with a mark of ill.
'Announcement was also made
of the ranking of the various
schools in the county, onjy the
eighth graders taking the examin
ation. These results follow:
One-room schools: First, Cham-
poeg; second, Harmon; third, Par-
rlsa Gap. . ,
Two-room schools: First, Meha
ma; second, Middle Grove;, third.
Three-room schools: First, Tur
ner; second, Stayton; third, Scotts
Four-room schools or more:
First, Mill City; second, Stayton;
third, Keiser. -
Allen Leaves to
Session in East
W- G. Allen, district manager
for Hunt Brothers Packing com
pany, today will leave by train for
Chicago where he will attend the
convention of the National Can
ners association. He will go by
way of San Francisco to join oth
er officials of his company.
After the convention, Allen
plans to go on to New York City
and Washington, D.
ness. He expects to return to Sa
lem within a month.
WASHINGTON, Jan. 15
(AP) The Anti-Saloon league
convened here today and was
warned by one of its leaders that
prohibition can be won or lost in
the November election.
F. Scott McBrlde, general su
perintendent of the league,
opened its biennial convention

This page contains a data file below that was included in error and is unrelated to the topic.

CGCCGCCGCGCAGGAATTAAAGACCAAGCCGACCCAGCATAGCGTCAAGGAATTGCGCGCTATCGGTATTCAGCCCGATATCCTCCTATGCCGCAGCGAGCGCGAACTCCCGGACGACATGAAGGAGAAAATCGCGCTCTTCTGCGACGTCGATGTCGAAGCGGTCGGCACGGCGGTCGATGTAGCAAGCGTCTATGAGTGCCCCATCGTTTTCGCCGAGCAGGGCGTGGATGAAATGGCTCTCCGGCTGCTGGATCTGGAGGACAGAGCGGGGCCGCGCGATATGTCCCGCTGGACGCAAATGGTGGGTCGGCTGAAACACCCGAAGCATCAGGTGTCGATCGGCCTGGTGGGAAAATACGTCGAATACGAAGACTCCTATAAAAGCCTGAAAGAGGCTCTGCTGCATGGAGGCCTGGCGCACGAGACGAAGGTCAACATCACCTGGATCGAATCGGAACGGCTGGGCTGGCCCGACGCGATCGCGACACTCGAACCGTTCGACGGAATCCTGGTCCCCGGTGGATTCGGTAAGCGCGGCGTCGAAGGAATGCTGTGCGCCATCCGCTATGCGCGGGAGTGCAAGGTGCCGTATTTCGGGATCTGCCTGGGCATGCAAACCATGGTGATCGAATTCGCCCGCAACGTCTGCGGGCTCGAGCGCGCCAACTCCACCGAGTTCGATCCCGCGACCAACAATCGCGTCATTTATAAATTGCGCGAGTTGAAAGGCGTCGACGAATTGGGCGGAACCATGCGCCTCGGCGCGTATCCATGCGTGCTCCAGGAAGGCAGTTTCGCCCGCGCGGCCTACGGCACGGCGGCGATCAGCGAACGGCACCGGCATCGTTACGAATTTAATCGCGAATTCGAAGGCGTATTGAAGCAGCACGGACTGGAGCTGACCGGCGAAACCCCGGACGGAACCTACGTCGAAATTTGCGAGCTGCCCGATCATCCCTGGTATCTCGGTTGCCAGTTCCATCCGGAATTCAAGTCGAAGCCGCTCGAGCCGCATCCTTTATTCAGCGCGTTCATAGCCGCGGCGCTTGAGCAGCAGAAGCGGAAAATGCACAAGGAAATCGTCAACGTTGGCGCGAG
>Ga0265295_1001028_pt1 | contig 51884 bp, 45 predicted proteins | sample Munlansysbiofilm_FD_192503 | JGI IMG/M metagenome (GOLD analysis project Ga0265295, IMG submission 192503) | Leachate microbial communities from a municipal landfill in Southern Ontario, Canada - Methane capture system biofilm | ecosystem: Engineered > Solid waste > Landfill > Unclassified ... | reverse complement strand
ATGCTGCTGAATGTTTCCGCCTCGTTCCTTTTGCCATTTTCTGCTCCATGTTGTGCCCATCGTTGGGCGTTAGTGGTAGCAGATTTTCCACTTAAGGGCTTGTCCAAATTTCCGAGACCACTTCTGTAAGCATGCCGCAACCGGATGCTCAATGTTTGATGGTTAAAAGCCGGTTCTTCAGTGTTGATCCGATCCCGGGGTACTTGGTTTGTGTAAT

asserting "we must shun the pit
falls of partisanship and seek
Henry Zorn, one of the heavi
est taxpayers in the eounty and
a farmer of the Champoeg dis
trict, was served with a warrant
while in town yesterday charging
failure to obtain a dog license.
Zorn told Justice of the Peace
Miller Hayden that the dog on
which complaint had been made
did not belong to .him, and
pleaded guilty to the charge.
Warrant was sworn out some
days ago by the county dog li
Mr. Zorn was allowed to go on
his own recognizance, and it Is
probable the case will come up
in a week or so.
OLYMP1A MAYOR DIES
OLYMPIA. Wash., Jan. 15.
(AP) George G. Mills, Cfi, mayor
I of Olympia, a former state treas
urer and a Washington pioneer.
the support of the "drys in all dled tdaT n, home here,
parties for the maintenance of
Bishop Ernest G. Richardson